Further down the supply chain, the concerns were much greater with body shop owners.  The likelihood is that a significant proportion of repairs will not be able to be completed in the normal time frame because only major components, some paint and some glass will be available creating a host of problems for repairers:

  • If the repair is not complete it can’t be invoiced and the body shop can’t be paid.  Cash flow in the body repair sector is very tight already.  Estimates vary, but there was a consensus that if some payments were delayed by between 2 to 4 weeks, then significant numbers of these businesses will fail; some thought up to a third of 1,500 body shops in the insurance chain. (Incidentally, the people making these gloomy forecasts own large and relatively well-funded businesses, but even they thought that a 6 week delay would finish them too).
  • Most repairers are obliged to provide replacement courtesy vehicles; the supply of these courtesy vehicles is likely to run out as cars remain with customers whose vehicle repair cannot be concluded for want of parts.  The repairer is normally obliged to hire in additional vehicles in these circumstances exacerbating the cash flow problem.
  • The slow-down in the repair cycle means that the available space for vehicles awaiting repair will soon be taken up and then overwhelmed.  Body repair facilities do not run with spare vehicle storage capacity – they can’t afford it.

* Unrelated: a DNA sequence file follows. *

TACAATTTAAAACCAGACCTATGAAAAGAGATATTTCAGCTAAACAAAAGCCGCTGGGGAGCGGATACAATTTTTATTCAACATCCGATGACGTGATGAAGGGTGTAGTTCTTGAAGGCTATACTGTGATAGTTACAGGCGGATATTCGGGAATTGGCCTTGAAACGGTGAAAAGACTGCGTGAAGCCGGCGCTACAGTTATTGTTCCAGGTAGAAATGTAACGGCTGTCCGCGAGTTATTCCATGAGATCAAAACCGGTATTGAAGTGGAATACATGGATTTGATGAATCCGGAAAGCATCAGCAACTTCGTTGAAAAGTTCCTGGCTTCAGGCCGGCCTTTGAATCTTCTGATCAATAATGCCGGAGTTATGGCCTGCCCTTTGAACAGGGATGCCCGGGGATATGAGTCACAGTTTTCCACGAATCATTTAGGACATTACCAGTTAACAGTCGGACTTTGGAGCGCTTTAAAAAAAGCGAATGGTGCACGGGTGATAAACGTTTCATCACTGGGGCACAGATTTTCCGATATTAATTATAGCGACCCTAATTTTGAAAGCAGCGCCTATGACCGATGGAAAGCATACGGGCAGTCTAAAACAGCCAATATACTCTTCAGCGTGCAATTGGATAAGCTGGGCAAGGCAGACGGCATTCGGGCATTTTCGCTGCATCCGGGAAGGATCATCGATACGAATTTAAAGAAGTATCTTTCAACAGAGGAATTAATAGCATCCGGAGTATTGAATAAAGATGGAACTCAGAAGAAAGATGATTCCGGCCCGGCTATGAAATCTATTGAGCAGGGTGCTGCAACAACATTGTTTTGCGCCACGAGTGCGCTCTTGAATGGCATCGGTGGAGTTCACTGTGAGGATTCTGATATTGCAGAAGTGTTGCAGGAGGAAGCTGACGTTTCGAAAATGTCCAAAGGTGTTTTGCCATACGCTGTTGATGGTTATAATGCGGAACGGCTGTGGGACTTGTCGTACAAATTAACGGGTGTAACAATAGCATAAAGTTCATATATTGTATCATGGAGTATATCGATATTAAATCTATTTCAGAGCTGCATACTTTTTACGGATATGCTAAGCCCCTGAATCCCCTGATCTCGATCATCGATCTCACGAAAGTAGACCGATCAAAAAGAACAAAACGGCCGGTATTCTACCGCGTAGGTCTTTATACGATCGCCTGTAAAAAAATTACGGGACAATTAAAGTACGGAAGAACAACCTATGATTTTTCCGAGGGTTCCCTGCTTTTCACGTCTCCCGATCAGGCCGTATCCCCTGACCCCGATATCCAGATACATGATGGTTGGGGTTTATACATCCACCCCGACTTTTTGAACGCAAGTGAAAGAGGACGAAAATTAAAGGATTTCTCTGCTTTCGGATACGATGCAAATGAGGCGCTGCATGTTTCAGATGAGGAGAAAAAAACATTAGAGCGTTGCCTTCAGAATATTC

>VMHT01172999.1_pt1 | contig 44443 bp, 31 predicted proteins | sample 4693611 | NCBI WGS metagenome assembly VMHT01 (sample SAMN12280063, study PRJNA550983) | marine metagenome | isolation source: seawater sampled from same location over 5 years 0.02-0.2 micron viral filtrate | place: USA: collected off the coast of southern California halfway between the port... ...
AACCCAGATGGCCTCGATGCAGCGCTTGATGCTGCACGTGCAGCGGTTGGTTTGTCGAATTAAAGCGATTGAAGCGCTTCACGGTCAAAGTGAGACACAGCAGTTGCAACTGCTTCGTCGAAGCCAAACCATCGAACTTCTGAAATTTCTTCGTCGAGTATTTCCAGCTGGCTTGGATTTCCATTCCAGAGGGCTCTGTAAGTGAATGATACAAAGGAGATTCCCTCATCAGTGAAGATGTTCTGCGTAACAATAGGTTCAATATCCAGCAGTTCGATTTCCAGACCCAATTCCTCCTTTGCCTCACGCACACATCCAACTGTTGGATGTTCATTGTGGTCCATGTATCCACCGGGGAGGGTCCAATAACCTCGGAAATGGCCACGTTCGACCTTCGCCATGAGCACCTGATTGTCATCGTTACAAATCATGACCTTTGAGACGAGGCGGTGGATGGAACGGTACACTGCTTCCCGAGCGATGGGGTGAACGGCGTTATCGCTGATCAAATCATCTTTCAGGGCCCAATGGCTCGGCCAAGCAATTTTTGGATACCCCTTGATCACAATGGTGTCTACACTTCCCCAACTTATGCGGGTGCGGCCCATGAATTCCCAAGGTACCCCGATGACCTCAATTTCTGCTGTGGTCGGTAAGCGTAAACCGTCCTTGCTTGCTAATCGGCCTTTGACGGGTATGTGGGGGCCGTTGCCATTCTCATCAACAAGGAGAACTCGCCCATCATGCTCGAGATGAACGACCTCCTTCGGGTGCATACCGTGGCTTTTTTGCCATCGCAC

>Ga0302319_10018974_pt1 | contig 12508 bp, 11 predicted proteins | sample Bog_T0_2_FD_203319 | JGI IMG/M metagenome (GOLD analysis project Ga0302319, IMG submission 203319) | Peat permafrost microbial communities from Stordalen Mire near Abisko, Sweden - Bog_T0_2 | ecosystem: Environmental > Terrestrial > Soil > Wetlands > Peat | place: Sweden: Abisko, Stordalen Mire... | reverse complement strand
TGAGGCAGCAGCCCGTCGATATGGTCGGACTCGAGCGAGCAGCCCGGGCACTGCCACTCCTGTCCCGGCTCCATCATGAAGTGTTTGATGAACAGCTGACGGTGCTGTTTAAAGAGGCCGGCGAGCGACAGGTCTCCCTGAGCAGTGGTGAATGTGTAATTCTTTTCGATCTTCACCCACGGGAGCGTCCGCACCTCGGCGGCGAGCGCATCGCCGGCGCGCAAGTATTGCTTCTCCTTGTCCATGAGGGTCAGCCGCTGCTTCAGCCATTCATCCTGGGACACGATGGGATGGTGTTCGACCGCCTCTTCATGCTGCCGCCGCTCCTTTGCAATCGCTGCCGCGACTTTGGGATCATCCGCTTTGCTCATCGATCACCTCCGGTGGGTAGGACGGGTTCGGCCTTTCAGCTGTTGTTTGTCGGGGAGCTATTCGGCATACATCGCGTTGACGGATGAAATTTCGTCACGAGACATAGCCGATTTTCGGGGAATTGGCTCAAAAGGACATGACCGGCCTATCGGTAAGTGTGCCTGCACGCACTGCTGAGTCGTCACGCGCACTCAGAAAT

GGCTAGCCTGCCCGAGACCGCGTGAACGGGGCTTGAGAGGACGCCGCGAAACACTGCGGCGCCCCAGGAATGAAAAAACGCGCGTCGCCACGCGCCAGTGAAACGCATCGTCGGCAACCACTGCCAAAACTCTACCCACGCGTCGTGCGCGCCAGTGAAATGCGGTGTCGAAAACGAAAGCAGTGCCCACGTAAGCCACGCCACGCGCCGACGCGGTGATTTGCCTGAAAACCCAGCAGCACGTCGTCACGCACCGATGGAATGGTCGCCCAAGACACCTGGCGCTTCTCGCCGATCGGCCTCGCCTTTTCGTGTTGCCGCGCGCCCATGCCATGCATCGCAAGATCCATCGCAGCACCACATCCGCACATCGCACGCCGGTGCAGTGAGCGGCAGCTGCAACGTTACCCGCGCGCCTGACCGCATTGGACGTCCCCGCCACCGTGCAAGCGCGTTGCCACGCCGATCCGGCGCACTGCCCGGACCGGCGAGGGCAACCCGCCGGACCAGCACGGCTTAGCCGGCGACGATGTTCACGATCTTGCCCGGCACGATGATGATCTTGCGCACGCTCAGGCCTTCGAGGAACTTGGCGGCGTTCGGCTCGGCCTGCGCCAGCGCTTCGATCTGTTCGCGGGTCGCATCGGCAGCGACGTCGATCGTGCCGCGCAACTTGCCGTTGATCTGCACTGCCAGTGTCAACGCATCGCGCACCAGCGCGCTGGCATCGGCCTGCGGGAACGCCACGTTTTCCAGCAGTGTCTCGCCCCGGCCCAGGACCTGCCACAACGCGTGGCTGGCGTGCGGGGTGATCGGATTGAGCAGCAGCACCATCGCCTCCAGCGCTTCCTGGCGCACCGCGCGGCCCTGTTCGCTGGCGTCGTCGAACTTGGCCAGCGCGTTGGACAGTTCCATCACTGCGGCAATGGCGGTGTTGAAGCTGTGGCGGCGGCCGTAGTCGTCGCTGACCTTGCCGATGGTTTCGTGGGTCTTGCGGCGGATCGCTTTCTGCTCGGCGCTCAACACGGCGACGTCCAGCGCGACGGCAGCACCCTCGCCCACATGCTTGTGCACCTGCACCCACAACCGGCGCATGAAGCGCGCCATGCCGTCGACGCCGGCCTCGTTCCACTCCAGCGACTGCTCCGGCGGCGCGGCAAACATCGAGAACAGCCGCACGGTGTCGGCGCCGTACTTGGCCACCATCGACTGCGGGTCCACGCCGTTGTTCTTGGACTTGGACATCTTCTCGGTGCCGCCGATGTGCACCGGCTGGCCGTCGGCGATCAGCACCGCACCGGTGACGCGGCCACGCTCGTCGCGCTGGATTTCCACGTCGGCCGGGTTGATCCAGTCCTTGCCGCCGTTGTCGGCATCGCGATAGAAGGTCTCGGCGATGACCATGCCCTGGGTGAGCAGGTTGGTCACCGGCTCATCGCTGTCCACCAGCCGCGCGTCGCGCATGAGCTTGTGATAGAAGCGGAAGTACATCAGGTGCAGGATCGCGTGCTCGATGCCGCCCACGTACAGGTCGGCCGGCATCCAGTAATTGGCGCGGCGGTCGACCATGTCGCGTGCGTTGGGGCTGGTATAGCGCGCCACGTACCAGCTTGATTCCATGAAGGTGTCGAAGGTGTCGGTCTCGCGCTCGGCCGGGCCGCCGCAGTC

• If delays become commonplace it is likely that some vehicles will have to be released from repair when they are road worthy but not complete in order to create space; this presents a problem as to when the excess for the repair should be collected and the repairer paid, as well as a logistical challenge to get the customer back to finish the repair.
  • Contact with customers will have to increase; complaints and associated cost will increase too.
  • Many repairers have stringent contractual key to key times that influence the amount they get paid for each job, so not only are they likely to be paid later because of a no-deal Brexit, they are also likely to be paid less.
  • Third party repair costs will increase in line with these changes but credit hire costs in particular are likely to extend significantly, especially for immobile vehicle hires.  Friction around the settlement of these claims will increase.
  • Demand exceeds supply in the body shop sector already, a contraction of the number of body shops in the market will mean costs increase.

 

All of this makes for pretty grim reading: increased cost, increased delay and unhappy customers who are likely to have a far worse customer journey and likely have to pay more for it too.  So what can we do about it?

My own view is that we are a more resilient industry than perhaps some of the above might suggest and we will be able to adapt to the new rules of the game relatively quickly, provided we communicate effectively with our suppliers and our customers early enough.  SLAs can be changed, repair priorities triaged, payment cycles speedier up, recycled parts already in the country used in lieu of new (where the customer wants this), cash in lieu payments used more, non OEM and aftermarket parts with greater availability considered, vouchers for public transport issued or preferential excesses for customers who can do without replacement transport entirely.  With enough imagination and determination, these problems can be overcome; but pretending they are not going to happen if we leave without a deal, or that they are someone else’s problem to deal with, could lead to some very long term damage that takes far longer to fix than it needs to.

Gary Barker

ERS Claims Director

Previous StoryNext Story